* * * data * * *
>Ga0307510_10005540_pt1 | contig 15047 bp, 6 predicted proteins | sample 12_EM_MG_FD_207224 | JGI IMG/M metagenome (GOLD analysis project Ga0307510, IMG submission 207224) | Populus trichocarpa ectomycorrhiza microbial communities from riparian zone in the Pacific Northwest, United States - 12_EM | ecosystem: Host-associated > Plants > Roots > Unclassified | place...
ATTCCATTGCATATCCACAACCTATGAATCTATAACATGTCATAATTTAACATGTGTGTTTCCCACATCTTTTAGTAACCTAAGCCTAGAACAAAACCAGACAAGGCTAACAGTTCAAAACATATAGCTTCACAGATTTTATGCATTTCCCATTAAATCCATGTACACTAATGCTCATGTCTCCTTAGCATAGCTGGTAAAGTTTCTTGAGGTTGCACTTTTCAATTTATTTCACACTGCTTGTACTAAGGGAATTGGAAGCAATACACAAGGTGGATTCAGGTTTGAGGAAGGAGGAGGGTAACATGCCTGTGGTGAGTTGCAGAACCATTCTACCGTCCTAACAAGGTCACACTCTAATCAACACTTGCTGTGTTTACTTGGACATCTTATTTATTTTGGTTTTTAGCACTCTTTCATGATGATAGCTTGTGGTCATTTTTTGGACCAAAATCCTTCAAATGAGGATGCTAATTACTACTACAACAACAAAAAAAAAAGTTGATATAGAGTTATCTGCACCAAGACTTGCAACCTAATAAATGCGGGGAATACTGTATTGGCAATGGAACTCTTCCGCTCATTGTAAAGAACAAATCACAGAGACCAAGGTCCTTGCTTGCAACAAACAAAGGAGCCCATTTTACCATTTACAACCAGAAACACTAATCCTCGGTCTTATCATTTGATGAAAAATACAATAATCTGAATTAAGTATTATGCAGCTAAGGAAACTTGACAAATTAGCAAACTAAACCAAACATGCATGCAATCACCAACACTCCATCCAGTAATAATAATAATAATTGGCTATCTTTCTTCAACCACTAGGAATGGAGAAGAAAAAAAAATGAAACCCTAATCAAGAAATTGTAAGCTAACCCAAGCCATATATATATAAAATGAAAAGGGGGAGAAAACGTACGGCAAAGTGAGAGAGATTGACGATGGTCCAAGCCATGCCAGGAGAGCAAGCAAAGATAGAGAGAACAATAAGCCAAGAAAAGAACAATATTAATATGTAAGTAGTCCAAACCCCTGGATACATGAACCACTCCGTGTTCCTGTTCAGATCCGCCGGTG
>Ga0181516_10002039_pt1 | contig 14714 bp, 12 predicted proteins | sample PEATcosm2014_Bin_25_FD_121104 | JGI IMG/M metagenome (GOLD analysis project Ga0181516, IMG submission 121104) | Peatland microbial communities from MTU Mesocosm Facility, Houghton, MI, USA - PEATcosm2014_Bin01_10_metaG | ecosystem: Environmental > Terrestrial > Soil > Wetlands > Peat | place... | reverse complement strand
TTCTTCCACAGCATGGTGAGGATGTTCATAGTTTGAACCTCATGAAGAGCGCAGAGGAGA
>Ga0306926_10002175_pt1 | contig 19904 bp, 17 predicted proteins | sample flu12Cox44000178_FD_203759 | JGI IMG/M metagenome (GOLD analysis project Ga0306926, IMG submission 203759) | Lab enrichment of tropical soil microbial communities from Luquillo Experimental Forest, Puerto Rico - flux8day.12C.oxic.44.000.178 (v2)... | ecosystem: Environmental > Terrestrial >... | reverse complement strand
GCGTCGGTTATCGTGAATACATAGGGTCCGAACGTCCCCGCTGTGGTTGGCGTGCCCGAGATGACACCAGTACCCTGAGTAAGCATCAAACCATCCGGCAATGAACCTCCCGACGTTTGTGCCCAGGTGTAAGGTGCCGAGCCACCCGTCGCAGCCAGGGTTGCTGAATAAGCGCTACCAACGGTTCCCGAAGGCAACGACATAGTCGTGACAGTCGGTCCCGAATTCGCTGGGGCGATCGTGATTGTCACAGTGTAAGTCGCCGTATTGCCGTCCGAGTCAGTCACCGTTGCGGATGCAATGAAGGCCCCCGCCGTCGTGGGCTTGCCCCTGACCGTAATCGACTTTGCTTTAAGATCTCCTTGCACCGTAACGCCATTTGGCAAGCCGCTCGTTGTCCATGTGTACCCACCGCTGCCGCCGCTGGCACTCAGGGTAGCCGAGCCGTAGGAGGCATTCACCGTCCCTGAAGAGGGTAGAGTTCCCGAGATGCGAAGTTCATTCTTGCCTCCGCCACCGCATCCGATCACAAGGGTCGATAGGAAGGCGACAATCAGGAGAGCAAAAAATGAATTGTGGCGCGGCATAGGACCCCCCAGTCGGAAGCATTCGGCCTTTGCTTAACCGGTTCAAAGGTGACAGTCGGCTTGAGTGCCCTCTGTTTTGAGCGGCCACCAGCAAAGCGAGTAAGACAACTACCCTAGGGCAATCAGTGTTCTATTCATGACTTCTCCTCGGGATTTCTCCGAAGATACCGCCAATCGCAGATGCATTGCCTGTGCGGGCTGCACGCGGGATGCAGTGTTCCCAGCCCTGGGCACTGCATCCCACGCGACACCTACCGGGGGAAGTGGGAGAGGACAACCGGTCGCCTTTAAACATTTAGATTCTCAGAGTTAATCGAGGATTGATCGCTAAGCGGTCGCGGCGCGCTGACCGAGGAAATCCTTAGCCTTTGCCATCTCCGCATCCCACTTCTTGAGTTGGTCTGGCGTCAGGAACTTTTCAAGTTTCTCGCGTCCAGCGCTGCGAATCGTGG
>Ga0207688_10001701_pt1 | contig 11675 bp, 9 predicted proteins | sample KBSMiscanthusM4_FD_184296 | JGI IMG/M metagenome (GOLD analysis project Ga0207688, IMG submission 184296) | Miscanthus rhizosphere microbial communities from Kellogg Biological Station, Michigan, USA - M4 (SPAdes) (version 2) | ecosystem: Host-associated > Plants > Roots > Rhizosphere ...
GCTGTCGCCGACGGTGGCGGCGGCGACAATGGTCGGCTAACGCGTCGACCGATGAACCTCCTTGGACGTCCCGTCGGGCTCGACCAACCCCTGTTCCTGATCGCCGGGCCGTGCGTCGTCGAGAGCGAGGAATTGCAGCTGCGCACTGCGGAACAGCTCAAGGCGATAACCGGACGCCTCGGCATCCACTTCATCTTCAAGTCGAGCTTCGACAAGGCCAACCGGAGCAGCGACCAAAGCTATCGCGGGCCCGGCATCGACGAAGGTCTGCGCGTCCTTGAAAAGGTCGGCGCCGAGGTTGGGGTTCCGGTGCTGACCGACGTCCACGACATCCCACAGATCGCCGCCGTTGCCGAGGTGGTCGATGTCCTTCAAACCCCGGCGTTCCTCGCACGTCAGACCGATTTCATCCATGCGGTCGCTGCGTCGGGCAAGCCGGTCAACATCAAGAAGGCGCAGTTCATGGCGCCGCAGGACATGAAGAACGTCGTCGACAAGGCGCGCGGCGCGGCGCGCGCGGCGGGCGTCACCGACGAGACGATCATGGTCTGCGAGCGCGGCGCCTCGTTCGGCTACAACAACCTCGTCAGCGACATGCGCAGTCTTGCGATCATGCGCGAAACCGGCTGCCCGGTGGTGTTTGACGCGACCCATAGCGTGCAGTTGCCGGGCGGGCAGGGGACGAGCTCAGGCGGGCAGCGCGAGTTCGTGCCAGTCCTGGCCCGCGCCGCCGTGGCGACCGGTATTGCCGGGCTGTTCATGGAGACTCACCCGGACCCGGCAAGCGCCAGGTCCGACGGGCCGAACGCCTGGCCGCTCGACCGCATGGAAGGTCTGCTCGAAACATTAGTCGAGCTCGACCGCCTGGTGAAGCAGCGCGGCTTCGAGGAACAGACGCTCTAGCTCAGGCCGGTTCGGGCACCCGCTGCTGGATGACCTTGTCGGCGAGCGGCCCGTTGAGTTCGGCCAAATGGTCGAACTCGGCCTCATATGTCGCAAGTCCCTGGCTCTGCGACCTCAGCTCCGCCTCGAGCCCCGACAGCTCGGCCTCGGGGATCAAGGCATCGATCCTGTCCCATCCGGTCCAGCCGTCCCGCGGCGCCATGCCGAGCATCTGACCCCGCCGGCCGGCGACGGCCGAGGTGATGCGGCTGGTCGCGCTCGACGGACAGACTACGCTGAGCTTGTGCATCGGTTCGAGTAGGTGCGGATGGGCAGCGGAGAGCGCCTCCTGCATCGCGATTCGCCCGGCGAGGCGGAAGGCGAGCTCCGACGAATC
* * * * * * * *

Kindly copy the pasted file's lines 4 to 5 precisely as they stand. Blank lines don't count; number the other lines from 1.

TTCTTCCACAGCATGGTGAGGATGTTCATAGTTTGAACCTCATGAAGAGCGCAGAGGAGA
>Ga0306926_10002175_pt1 | contig 19904 bp, 17 predicted proteins | sample flu12Cox44000178_FD_203759 | JGI IMG/M metagenome (GOLD analysis project Ga0306926, IMG submission 203759) | Lab enrichment of tropical soil microbial communities from Luquillo Experimental Forest, Puerto Rico - flux8day.12C.oxic.44.000.178 (v2)... | ecosystem: Environmental > Terrestrial >... | reverse complement strand